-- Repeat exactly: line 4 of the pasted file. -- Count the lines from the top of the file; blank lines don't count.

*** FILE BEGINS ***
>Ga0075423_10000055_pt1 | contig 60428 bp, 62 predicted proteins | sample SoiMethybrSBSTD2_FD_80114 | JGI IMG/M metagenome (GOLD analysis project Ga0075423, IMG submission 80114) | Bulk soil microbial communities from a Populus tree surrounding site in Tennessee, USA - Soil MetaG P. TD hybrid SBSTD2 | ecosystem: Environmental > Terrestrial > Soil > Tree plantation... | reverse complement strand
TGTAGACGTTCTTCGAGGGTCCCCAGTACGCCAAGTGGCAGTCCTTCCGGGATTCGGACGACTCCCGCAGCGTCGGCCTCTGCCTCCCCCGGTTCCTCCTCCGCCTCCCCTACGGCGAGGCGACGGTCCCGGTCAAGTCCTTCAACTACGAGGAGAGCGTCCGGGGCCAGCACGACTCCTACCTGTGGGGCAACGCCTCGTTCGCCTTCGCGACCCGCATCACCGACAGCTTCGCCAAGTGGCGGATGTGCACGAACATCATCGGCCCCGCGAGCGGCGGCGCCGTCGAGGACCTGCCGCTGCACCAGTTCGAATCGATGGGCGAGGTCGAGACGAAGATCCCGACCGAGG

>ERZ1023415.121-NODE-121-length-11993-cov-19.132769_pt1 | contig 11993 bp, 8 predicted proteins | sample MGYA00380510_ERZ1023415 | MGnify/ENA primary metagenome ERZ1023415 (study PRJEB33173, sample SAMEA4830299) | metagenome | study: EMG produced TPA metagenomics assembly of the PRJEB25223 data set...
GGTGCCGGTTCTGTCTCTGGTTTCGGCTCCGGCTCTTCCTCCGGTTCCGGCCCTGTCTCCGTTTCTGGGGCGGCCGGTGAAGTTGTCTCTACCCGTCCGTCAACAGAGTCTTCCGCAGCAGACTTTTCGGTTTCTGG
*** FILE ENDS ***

GGTGCCGGTTCTGTCTCTGGTTTCGGCTCCGGCTCTTCCTCCGGTTCCGGCCCTGTCTCCGTTTCTGGGGCGGCCGGTGAAGTTGTCTCTACCCGTCCGTCAACAGAGTCTTCCGCAGCAGACTTTTCGGTTTCTGG